At the same time, men are also increasingly isolated, so much so there are many who claim men are in a friendship recession.  

Max Dickens reflects on his own experiences of loneliness in his book Billy No Mates .  Dickens was planning his wedding when his suddenly occurred to him that he couldn’t select a best man….because he had no mates! But before you men reading this think ‘how pathetic’, ask yourself, how many close friends do you have? Who would you ask to be your best man? How well does that guy know you? Apparently, you are increasingly unique if you have more than three very close friends.  

Men are lonely. 

So, it seems 50% of the population are in real trouble. But there is hope. Having spent thousands of hours discussing these issues with thousands of men I think we have found a path. It is a narrow route suspended between extremes. It’s the way of purpose, balance and responsibility. It is wide enough to contain all men but narrow enough to be individual to each man. It is the way of the Authentic Man. 

Authenticity is more closely linked to integrity. It means being who you say you are. It’s about the outside and the inside being aligned. 

Being “authentic” has sometimes been aligned to the idea that ‘this is me’, and ‘only I get to say exactly what that looks like’. ‘You just have to accept me as I am, including what I want to do and say, whether you like it or not’. But to me, that’s not being authentic, that’s more like a supercharged form of self-expression. Authenticity to me has a grander, more challenging mandate. Authenticity is more closely linked to integrity. It means being who you say you are. It’s about the outside and the inside being aligned. Another way to express it is that it’s the opposite of inauthentic – like not being fake. Someone who’s external image, reputation and appearance matches the life he is actually living behind closed doors. And here we start to see the Authentic Man emerge. In fact, when you look for him, you will find him everywhere. Because he isn’t just a self-construct, he is also a ‘we’ construct; he is challenged and mediated (and changed) by the needs and expectations of the wider world around him - of partners, family, community, faith and culture - and also by what is ultimately healthier and better for him and for us.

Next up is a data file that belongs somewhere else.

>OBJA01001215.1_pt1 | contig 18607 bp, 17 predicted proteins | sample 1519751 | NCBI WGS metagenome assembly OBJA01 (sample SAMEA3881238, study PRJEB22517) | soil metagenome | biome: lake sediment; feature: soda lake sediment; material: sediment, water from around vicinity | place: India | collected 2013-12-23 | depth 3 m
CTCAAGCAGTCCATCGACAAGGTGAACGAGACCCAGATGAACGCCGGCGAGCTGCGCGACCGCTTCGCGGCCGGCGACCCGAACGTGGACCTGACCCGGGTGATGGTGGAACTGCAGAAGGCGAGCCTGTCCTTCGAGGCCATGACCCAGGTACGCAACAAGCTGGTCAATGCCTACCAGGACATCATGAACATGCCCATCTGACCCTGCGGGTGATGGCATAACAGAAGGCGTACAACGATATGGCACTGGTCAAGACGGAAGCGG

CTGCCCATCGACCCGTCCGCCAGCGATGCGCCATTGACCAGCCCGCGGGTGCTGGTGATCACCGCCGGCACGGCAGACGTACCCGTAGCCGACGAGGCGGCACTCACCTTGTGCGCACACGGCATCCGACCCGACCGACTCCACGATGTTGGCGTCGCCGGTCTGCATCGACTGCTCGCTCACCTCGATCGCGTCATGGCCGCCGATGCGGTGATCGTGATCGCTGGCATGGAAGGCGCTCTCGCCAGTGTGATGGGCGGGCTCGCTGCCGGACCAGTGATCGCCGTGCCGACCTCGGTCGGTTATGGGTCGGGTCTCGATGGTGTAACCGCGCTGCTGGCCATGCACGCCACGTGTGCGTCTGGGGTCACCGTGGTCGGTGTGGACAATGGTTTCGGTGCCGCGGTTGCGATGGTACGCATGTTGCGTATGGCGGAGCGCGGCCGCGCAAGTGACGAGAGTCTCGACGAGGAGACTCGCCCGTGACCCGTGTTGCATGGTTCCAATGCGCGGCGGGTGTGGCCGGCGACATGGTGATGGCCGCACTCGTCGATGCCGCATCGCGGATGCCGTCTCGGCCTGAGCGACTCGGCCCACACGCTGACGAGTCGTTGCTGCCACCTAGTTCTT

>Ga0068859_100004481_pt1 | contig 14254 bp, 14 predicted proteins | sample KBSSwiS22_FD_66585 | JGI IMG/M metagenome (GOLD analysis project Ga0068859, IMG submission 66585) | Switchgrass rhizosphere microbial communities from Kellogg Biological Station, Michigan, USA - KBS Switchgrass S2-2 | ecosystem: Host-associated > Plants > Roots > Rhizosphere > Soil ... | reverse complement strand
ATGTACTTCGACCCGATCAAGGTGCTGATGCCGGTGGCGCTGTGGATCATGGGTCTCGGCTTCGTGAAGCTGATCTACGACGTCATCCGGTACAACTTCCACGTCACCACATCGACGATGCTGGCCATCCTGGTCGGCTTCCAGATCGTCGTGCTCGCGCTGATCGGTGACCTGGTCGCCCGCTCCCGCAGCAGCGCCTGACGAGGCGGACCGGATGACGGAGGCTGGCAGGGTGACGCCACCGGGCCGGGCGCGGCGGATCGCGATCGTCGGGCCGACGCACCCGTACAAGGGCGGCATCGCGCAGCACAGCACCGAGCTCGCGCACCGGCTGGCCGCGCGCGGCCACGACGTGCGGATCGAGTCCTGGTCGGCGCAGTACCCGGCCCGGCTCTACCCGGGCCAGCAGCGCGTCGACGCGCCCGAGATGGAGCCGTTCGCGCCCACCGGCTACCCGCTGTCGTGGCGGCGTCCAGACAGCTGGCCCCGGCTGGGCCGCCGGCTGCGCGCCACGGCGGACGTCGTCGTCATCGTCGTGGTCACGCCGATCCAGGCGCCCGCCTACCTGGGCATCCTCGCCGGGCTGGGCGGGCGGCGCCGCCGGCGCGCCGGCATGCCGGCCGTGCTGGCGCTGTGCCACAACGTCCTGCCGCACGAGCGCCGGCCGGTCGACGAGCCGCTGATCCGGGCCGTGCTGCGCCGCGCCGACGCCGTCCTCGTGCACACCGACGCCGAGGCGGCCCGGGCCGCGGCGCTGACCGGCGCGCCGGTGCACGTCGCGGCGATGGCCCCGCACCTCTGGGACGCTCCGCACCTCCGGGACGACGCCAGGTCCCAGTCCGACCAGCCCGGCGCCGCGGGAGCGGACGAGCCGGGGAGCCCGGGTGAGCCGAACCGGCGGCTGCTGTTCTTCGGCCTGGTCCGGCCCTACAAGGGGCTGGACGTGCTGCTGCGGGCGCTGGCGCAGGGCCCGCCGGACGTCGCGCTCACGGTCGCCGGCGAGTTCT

Thus, the Authentic Man is a kind of ideal towards which I can point all men. And in that sense following (or even pursuing) the Authentic Man is about discovering truth. The truth of who you are but more importantly the truth of what you could become. Looking ahead at the Authentic Man and seeing what you could be. Perhaps what you should be. Sometimes the Authentic Man might be visible out there in front of us in someone else. Sometimes others might be able to glimpse the Authentic Man in us. But for all men, the Authentic Man represents this true ideal. A true guide, who can lead us beyond the pitfalls and mires into which we all have a tendency to fall, towards firmer, higher ground. Better ground. For us and for everyone around us. 

So, as we begin to take seriously again the question of what masculinity is, and what it looks like, and what it needs, I look to the Authentic Man and the authentic men in my life. Men who know their purpose and are grounded in responsibility: responsibility for our past, balance in our present and are taking responsibility for our future. 

So, What About (Authentic) Men? – you will see, they are on the move!